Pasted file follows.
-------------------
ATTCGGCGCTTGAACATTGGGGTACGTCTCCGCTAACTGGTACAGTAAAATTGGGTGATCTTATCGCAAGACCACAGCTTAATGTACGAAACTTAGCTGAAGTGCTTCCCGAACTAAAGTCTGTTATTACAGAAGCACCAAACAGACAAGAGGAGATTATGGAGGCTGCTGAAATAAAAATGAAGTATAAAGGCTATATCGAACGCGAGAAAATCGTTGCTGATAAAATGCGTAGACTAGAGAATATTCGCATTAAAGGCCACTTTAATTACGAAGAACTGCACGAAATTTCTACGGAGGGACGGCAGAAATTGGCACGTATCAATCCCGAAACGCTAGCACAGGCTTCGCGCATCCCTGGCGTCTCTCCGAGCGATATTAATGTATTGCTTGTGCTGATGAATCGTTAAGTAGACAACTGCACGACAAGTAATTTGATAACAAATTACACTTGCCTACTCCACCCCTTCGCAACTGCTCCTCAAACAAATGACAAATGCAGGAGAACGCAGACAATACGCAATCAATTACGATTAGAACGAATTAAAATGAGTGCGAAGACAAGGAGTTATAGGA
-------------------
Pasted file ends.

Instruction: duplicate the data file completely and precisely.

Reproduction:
ATTCGGCGCTTGAACATTGGGGTACGTCTCCGCTAACTGGTACAGTAAAATTGGGTGATCTTATCGCAAGACCACAGCTTAATGTACGAAACTTAGCTGAAGTGCTTCCCGAACTAAAGTCTGTTATTACAGAAGCACCAAACAGACAAGAGGAGATTATGGAGGCTGCTGAAATAAAAATGAAGTATAAAGGCTATATCGAACGCGAGAAAATCGTTGCTGATAAAATGCGTAGACTAGAGAATATTCGCATTAAAGGCCACTTTAATTACGAAGAACTGCACGAAATTTCTACGGAGGGACGGCAGAAATTGGCACGTATCAATCCCGAAACGCTAGCACAGGCTTCGCGCATCCCTGGCGTCTCTCCGAGCGATATTAATGTATTGCTTGTGCTGATGAATCGTTAAGTAGACAACTGCACGACAAGTAATTTGATAACAAATTACACTTGCCTACTCCACCCCTTCGCAACTGCTCCTCAAACAAATGACAAATGCAGGAGAACGCAGACAATACGCAATCAATTACGATTAGAACGAATTAAAATGAGTGCGAAGACAAGGAGTTATAGGA